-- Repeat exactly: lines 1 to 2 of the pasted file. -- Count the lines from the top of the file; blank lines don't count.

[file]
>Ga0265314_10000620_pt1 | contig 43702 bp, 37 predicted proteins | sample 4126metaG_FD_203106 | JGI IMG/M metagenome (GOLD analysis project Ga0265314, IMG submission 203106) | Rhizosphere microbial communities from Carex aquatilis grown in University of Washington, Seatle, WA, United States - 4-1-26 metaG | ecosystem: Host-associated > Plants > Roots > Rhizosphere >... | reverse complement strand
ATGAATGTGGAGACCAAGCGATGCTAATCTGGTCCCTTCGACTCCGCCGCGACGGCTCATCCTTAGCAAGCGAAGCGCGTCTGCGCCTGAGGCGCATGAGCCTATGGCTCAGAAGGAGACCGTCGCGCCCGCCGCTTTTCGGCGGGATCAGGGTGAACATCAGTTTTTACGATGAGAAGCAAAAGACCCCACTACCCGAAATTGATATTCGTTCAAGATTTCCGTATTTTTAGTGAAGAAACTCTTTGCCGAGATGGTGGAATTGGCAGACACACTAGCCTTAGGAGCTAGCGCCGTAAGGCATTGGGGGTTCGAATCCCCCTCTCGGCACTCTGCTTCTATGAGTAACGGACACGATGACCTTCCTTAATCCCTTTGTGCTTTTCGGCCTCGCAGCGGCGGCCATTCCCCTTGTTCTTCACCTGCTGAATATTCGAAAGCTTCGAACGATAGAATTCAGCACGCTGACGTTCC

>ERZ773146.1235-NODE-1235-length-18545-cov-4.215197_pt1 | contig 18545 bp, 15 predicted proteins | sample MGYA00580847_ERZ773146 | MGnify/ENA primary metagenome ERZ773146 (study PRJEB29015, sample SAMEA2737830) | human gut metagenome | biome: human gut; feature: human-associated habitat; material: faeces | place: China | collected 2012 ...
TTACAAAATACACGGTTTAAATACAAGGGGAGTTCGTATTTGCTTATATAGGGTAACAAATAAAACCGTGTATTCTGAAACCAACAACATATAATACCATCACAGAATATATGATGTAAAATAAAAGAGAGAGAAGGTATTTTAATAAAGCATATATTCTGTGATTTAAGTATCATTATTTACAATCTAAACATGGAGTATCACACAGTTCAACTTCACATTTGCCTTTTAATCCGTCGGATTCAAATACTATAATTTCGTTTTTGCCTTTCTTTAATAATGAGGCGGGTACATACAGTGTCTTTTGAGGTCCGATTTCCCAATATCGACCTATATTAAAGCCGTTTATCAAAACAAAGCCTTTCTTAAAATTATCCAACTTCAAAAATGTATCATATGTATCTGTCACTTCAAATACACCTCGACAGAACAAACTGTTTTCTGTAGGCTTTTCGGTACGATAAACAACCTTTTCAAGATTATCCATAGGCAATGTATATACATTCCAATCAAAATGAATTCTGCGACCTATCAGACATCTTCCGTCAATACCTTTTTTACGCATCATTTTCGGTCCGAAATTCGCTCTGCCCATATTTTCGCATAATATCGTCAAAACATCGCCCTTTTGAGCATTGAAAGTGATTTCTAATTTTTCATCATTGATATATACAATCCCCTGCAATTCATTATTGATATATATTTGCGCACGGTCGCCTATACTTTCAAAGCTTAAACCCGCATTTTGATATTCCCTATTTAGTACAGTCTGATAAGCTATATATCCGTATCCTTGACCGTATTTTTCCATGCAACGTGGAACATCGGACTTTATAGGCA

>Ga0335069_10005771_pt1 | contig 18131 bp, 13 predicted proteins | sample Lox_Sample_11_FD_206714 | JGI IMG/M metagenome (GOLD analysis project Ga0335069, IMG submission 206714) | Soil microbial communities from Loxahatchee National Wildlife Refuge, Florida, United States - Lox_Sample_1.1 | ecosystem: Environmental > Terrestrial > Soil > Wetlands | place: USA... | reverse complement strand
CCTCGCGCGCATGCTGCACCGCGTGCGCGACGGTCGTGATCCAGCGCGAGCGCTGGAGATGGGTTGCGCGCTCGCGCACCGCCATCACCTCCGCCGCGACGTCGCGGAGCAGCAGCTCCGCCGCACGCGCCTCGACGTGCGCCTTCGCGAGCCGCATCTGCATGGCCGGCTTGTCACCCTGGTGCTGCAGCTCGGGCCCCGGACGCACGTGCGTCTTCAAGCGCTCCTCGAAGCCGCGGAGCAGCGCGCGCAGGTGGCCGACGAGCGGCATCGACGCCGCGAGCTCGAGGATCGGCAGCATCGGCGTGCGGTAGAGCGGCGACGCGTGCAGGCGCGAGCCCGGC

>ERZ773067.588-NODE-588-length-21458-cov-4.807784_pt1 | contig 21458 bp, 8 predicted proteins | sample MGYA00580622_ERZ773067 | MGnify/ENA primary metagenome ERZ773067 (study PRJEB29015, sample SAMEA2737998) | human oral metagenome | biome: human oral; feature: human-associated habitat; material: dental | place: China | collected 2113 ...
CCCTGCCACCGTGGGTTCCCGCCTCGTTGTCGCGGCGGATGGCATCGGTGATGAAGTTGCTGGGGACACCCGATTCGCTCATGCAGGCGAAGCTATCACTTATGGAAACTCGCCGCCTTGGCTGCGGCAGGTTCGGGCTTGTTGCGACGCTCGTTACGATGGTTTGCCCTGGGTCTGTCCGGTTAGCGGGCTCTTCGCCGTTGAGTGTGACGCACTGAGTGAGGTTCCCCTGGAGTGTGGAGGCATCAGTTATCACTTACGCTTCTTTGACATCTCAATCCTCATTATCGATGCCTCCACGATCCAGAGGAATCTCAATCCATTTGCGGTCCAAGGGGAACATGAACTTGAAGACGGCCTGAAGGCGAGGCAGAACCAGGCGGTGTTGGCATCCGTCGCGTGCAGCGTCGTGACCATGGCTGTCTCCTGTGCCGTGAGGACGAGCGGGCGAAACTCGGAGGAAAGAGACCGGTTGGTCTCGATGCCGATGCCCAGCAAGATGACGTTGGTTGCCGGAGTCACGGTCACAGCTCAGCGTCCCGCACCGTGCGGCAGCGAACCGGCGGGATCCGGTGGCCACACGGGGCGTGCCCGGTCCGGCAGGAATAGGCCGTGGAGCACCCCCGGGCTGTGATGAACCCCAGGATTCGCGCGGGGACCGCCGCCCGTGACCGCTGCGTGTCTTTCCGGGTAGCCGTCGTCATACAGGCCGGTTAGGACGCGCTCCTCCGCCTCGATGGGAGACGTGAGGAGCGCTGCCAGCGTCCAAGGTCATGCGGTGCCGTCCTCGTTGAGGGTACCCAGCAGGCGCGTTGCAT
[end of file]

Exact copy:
>Ga0265314_10000620_pt1 | contig 43702 bp, 37 predicted proteins | sample 4126metaG_FD_203106 | JGI IMG/M metagenome (GOLD analysis project Ga0265314, IMG submission 203106) | Rhizosphere microbial communities from Carex aquatilis grown in University of Washington, Seatle, WA, United States - 4-1-26 metaG | ecosystem: Host-associated > Plants > Roots > Rhizosphere >... | reverse complement strand
ATGAATGTGGAGACCAAGCGATGCTAATCTGGTCCCTTCGACTCCGCCGCGACGGCTCATCCTTAGCAAGCGAAGCGCGTCTGCGCCTGAGGCGCATGAGCCTATGGCTCAGAAGGAGACCGTCGCGCCCGCCGCTTTTCGGCGGGATCAGGGTGAACATCAGTTTTTACGATGAGAAGCAAAAGACCCCACTACCCGAAATTGATATTCGTTCAAGATTTCCGTATTTTTAGTGAAGAAACTCTTTGCCGAGATGGTGGAATTGGCAGACACACTAGCCTTAGGAGCTAGCGCCGTAAGGCATTGGGGGTTCGAATCCCCCTCTCGGCACTCTGCTTCTATGAGTAACGGACACGATGACCTTCCTTAATCCCTTTGTGCTTTTCGGCCTCGCAGCGGCGGCCATTCCCCTTGTTCTTCACCTGCTGAATATTCGAAAGCTTCGAACGATAGAATTCAGCACGCTGACGTTCC